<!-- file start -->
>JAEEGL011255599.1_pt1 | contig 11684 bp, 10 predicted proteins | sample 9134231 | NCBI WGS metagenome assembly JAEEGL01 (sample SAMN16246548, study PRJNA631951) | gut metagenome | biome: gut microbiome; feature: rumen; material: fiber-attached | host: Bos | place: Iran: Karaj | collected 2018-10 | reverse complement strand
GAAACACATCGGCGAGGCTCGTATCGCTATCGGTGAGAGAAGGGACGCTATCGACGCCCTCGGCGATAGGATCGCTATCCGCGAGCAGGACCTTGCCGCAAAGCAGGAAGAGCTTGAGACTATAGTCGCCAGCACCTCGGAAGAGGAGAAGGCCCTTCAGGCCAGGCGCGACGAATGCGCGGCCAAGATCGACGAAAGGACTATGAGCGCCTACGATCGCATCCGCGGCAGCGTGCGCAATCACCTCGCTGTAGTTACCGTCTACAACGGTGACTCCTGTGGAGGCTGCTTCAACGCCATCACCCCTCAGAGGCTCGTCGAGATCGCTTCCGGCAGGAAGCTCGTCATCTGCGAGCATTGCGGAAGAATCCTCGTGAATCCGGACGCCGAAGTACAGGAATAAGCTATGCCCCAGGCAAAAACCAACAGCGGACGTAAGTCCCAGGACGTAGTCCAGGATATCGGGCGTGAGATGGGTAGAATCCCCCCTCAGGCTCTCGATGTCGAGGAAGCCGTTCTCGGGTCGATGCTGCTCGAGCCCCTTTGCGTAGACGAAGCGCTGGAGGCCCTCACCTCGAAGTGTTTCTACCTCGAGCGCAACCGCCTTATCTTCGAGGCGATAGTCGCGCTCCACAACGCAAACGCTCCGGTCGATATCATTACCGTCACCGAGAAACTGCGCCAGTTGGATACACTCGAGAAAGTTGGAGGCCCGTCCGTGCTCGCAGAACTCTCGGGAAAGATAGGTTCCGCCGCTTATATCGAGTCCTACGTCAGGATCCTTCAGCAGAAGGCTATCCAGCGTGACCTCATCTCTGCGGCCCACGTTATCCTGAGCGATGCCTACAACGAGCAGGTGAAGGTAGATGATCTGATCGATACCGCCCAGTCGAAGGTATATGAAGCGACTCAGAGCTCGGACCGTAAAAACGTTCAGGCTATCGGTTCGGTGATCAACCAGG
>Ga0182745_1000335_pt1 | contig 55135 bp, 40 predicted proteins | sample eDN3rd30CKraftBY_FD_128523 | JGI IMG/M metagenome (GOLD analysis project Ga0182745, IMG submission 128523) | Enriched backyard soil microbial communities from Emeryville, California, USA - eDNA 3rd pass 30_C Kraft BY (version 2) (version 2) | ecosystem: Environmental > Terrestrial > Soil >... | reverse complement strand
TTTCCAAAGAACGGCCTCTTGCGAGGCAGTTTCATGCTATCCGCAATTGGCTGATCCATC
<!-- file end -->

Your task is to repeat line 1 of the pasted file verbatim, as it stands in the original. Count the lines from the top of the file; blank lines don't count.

>JAEEGL011255599.1_pt1 | contig 11684 bp, 10 predicted proteins | sample 9134231 | NCBI WGS metagenome assembly JAEEGL01 (sample SAMN16246548, study PRJNA631951) | gut metagenome | biome: gut microbiome; feature: rumen; material: fiber-attached | host: Bos | place: Iran: Karaj | collected 2018-10 | reverse complement strand